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MMS' Western Gulf Lease Sale 192 Nets $170 Million

MMS' Western Gulf Lease Sale 192 Nets $170 Million

The Minerals Management Service (MMS) said last week that it has accepted high bids totaling $170 million on 346 of the 351 tracts offered during offshore Oil and Gas Lease Sale 192, which was held on Aug. 18.

The government agency noted that of the 351 tracts receiving bids during the sale, MMS rejected four high bids totaling $1.3 million as insufficient for fair market value. In addition, one high bid at $201,201 was deemed unacceptable by MMS because it was below the required minimum bid amount stated in the Final Notice of Sale. MMS accepted the high bids on 346 tracts for a net amount of $170 million.

"This sale indicates the continued strong interest of major and independent oil and gas companies in the Gulf," the MMS said. "The results of the sale also indicate a continuing interest in shallow-water areas."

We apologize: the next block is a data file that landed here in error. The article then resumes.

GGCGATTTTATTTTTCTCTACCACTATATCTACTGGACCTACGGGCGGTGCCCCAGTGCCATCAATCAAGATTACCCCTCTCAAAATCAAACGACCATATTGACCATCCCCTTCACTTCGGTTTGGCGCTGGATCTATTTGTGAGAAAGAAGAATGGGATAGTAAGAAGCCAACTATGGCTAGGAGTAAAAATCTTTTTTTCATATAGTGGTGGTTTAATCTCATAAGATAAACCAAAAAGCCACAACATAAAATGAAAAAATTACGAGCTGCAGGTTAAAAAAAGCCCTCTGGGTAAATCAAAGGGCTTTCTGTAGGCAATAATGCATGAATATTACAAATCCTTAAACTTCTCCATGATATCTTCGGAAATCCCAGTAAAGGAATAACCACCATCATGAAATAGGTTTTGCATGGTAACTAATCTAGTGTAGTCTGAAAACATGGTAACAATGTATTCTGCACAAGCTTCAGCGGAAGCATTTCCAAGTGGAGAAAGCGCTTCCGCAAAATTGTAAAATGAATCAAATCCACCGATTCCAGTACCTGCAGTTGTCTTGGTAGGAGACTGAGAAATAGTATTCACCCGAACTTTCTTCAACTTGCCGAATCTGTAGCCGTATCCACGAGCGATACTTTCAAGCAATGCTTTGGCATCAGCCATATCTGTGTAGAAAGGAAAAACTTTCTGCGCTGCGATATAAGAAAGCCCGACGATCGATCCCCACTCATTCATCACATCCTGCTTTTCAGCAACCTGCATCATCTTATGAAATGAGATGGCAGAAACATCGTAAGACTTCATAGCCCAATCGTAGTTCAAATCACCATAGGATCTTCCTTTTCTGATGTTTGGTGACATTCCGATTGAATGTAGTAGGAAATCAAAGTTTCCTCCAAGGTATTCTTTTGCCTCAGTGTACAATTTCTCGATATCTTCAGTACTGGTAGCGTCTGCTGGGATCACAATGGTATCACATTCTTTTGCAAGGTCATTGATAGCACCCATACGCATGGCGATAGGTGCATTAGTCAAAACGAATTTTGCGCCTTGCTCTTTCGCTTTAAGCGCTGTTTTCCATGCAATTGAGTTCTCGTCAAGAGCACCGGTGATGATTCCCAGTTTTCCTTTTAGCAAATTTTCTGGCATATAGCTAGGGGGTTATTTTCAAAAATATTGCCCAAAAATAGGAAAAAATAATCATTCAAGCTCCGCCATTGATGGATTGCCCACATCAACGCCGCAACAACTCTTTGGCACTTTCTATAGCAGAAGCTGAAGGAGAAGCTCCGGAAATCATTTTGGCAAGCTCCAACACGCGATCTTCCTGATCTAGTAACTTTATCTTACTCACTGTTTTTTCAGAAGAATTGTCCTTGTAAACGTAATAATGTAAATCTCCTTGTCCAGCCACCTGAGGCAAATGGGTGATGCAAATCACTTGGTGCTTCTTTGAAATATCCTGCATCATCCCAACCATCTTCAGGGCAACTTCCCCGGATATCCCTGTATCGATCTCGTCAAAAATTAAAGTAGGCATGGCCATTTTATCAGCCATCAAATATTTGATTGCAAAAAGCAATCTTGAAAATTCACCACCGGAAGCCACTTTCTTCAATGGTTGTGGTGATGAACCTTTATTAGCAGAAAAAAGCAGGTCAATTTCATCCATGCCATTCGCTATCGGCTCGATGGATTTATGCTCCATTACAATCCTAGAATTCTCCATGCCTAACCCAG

The highest bid accepted on a tract was $68 million by Houston Exploration Co. for High Island, East Addition, South Extension A-270. The tract is located in water depths less than 200 meters and received four bids. The MMS reported that the second and third highest bids accepted were $4.9 million by Remington Oil and Gas Corp. on Garden Banks 506 and $4.2 million by Kerr-McGee Oil & Gas Corp. on East Breaks 424, both of which were in the 800- to 1,599-meter water depth range.

Amerada Hess Corp. had the most accepted high bids at 56 for a total of $12.9 million, while BP Exploration & Production's 47 accepted bids amounted to $27.8 million, the highest total for a company among bidders.

Petrobras America Inc. had 36 accepted bids for $10.5 million, while Devon Energy Production Co. LP had 26 bids for $11.5 million and Kerr-McGee Oil & Gas Corp. had 24 bids for $14.1 million.

Prior to accepting the high bids, MMS said it completed an extensive two-phase bid evaluation process to ensure that the government receives a fair monetary return for the public mineral resources it makes available. The funds collected are distributed to the general fund of the U.S. Treasury, shared with the affected states, and set aside for special uses that benefit all 50 states.

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